seed & source

img213My website’s getting an overdue overhaul and it’s been challenging to find a “look” that represents who I am as a writer. There will be purple, of course, but I originally wanted a “plantation ruins” aesthetic that proved hard to achieve. My designer asked for a quote for the site and I was initially stumped but finally went with a line uttered by Genna in A Wish After Midnight: “I don’t know which matters more—where the seed comes from, or where it takes root and grows.” I realized that I wanted my ancestor photos to appear on the site because they are my source—folks from Canada, Nevis, and the US. I just tidied up the ancestor wall in my apartment and framed a “new” photo that my uncle gave me a couple of years ago; Ellen Gowland (above) married my great-great-grandfather James Henry Allen, and one of her sisters married one of his brothers. Ellen’s white family was so appalled at her marriage to a Black man that they moved and changed their surname (to Golden, I think). Unreal. James wouldn’t allow himself to be photographed because he didn’t want his descendants to be jpg619ashamed…what I wouldn’t give to see his face! That tells you just how racist Canada was (is); it was so hard being Black that he decided the family would gradually leave their blackness behind and “pass” for white. Some of James’ and Ellen’s kids could pass for white but some could not; my great-grandfather Richard Allen fell into the latter category. I don’t know if he’d be proud of me—I don’t know if he hated blackness or just the way Blacks were disadvantaged throughout Canadian society. I wish I had more photographs of my Caribbean family. My mother took me and my sister to a professional portrait studio when I was about 6 months old; apparently I was sensitive to bright light even back then because the photographer’s flash left me wide-eyed for hours…

In other news, here’s the cover for my latest book:



not nice

10690062_10205196202807090_2295473730961045619_nI’m not sure when I stopped caring whether people thought of me as “nice.” I’ve known for a long time that I’m not “sweet,” and I know some people find me intimidating because I’ve learned from so many Black feminists before me that “your silence will not protect you.” Yesterday morning I got back from Sacramento and despite jet lag went out in the evening to celebrate a friend’s 40th birthday. On the train ride home we were acting very silly and laughing hard and loud. I asked her why she doesn’t want to call herself middle-aged as I proudly do, and she replied that unlike me, she hadn’t always been invested in seeming older. I skipped a grade when I was 6 so I did spend much of my early academic life thinking a lot about my age; I knew I could compete academically, but I was afraid of doing socially inappropriate things that might lead people to realize I was younger than my peers. In college age only mattered because I stayed underage longer than my friends, but since I didn’t drink anyway, it wasn’t such a big deal. Somewhere in my thirties I started wishing I looked older; almost all of my friends have very visible grey hair and I’ve got just two white strands that can hardly be seen amidst my copious curls. I don’t like being underestimated and I think if I looked my age, perhaps people would stop referring to me as “a young woman,” which is what people call me right before they dismiss me or express amazement over my abilities. I should be articulate. I should be forthright. I should call out b.s. when I see it. I should speak up when something appears unjust. Why do people expect anything less?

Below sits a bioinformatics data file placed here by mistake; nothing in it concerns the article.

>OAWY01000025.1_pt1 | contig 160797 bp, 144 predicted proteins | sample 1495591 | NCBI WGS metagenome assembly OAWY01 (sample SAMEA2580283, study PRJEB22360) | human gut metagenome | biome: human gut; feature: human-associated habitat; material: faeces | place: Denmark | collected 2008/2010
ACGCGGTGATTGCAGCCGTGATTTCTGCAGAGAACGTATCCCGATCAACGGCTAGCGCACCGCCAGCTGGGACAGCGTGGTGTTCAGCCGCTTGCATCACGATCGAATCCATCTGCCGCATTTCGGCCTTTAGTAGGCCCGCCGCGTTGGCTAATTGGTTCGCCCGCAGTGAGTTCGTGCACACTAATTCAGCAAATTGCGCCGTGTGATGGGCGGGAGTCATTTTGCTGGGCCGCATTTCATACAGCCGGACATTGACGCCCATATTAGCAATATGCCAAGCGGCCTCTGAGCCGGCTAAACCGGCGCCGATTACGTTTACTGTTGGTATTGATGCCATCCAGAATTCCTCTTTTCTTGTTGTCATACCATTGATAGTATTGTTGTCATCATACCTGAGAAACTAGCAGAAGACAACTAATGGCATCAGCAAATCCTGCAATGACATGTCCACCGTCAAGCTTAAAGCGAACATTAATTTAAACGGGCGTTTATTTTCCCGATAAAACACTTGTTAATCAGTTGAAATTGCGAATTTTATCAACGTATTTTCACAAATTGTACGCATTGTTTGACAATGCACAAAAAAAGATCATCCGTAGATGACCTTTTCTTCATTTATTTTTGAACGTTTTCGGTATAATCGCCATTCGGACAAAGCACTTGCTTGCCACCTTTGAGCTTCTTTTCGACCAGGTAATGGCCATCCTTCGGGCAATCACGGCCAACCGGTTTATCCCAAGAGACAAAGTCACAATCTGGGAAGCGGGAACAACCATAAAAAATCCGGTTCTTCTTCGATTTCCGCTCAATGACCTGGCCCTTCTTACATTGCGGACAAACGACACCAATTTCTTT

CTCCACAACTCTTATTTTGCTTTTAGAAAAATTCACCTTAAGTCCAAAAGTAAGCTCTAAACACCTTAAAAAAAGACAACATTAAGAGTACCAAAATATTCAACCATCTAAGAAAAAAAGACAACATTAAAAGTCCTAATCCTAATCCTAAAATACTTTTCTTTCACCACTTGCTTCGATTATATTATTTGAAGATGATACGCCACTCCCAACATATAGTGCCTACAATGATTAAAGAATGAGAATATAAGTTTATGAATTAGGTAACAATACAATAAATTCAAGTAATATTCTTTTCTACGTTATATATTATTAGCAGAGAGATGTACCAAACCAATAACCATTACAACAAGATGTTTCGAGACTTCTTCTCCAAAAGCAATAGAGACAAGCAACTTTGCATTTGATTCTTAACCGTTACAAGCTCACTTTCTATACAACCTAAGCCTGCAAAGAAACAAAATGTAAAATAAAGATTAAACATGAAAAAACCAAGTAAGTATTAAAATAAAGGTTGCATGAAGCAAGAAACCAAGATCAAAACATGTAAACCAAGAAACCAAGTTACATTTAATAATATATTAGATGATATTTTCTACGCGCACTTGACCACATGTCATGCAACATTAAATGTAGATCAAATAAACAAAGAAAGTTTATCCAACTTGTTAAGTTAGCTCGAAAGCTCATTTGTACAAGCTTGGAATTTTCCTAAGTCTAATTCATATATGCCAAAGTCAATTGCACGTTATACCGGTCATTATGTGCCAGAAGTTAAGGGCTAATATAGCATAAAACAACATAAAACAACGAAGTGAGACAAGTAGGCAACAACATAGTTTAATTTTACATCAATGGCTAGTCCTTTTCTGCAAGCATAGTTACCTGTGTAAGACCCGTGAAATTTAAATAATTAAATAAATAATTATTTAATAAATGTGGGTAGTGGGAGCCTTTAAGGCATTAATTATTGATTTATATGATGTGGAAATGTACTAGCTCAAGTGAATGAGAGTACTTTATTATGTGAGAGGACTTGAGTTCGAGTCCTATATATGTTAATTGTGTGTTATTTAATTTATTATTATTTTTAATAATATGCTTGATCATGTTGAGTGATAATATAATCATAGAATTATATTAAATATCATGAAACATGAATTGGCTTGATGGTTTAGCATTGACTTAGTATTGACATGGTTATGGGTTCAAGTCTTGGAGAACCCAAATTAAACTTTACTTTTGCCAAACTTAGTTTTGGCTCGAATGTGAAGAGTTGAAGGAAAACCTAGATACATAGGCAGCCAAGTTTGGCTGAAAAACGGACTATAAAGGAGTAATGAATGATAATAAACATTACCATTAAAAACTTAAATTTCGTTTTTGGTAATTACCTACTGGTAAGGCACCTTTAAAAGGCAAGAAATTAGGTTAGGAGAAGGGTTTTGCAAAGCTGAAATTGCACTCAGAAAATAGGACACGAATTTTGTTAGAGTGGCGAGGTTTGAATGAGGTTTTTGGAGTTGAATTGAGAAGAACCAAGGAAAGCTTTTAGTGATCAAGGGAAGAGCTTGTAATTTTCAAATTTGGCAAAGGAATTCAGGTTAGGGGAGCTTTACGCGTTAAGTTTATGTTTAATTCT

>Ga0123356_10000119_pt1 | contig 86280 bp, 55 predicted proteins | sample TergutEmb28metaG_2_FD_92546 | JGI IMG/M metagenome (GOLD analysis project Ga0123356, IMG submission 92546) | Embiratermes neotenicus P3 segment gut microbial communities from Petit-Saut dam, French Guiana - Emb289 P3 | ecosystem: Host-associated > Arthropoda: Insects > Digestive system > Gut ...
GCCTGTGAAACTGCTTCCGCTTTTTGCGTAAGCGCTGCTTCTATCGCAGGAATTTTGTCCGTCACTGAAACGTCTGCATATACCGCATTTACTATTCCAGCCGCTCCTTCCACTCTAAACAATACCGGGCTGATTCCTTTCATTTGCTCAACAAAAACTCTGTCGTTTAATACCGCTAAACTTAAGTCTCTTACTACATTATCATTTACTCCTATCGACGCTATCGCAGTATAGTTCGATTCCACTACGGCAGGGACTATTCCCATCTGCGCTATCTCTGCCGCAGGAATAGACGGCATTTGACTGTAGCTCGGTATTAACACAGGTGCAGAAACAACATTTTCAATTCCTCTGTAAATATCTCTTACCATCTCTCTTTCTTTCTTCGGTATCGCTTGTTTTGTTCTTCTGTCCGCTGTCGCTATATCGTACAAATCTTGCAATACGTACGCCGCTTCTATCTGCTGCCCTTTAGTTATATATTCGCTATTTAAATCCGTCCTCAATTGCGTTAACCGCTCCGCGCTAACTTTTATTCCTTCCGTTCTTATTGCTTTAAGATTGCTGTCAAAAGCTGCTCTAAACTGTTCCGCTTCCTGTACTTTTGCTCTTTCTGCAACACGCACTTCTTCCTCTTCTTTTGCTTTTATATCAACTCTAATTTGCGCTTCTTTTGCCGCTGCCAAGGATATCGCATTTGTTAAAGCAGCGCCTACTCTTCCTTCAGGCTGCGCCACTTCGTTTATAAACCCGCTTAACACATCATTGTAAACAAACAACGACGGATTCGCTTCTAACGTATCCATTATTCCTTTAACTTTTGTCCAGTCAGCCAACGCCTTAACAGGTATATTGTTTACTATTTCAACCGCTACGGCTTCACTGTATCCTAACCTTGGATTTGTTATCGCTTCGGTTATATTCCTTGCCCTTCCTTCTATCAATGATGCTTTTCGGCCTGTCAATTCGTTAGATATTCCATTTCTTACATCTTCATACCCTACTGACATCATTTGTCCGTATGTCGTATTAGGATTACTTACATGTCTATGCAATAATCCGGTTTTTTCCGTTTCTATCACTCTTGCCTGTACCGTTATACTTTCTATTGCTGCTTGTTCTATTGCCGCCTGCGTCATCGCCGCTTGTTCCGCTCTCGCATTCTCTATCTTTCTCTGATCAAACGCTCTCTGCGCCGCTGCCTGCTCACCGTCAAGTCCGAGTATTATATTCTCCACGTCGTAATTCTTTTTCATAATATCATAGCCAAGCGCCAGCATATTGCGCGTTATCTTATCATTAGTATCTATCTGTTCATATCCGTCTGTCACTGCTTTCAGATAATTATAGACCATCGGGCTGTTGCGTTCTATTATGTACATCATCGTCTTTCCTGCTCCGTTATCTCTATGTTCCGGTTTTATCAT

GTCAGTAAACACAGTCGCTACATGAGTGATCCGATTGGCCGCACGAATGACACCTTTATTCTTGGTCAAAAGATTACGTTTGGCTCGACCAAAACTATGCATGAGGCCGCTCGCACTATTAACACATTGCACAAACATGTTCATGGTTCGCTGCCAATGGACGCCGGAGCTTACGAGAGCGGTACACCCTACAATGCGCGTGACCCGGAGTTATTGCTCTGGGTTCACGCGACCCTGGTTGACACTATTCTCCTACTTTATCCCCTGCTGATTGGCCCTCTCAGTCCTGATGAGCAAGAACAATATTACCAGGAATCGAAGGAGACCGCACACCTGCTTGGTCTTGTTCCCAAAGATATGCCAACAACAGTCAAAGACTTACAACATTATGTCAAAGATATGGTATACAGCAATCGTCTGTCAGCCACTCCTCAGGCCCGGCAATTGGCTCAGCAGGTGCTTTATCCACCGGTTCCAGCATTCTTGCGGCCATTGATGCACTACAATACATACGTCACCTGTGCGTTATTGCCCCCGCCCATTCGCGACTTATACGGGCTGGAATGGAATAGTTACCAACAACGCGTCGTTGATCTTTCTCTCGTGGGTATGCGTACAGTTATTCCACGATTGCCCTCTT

I haven’t read any of Malcolm Gladwell’s books, but I read an interview with him recently where he summed up his latest theory about people who are disruptive in the best possible way. This is the gist of his theory: 1) be completely indifferent to what people say about you (disruptors “are what psychologists call disagreeable—they do not require the approval of their peers in order to do what they think is correct.” 2) develop an active imagination—reimagine the world by reframing the problem in a way no one has framed it before. 3) reframe the problem to remove constraints so that you can act with urgency.

10687037_10205196220847541_5181498902616874030_nIt can be challenging when you’re surrounded by people who don’t share your sense of urgency. Day 1 of Kidlitcon was fabulous because right from the start I found attendees who seemed like potential disruptors. After years of chatting online, I finally got to meet Multiculturalism Rocks! blogger Nathalie Mvondo (on right with librarian/blogger Edith Campbell) and her opening panel was fantastic. Unlike traditional conferences, Kidlitcon had a very open format—presenters often started by asking for audience input and the code of conduct probably wasn’t necessary because almost all the attendees were women, which means conversations were conducted with courtesy and consideration. By Day 2, I noticed more attendees expressing a desire not to be “too negative,” which is unfortunate because sometimes rigor demands that we abandon the (socialized) urge to be pleasant and positive all the time. After the We Need Diverse Books panel, my friend and fellow publishing industry disruptor Laura Atkins and I had to take a walk around the block to blow off some steam. The night before zetta-laura-edithwe’d had dinner with Edi, Maya Gonzalez, and her beautiful family; we scarfed down tasty vegetarian food and lingered over apple spice cake drizzled with cider syrup…it felt very indulgent and yet also very necessary. So few people truly embrace change and aren’t afraid to be disruptive. I forget that sometimes because I’ve been a “troublemaker” within my family for decades and most of my friends are outspoken feminists of color. We tend not to wait. We don’t “go slow.” We try to build the reality we see in our dreams. Of course, everyone has to follow her own path and I left Sacramento reminding myself that what’s urgent to me won’t ever be urgent to everyone else. But we did meet new allies and I’m especially encouraged by the 20-somethings at Kidlitcon who seem poised to turn their anger into action. Watch out for the Twinjas’ Diverse Blog Tour and brace yourself for the unfiltered reflections of Sarah Hannah Gómez. And don’t count out we middle-aged mamas who are still plotting revolution offline…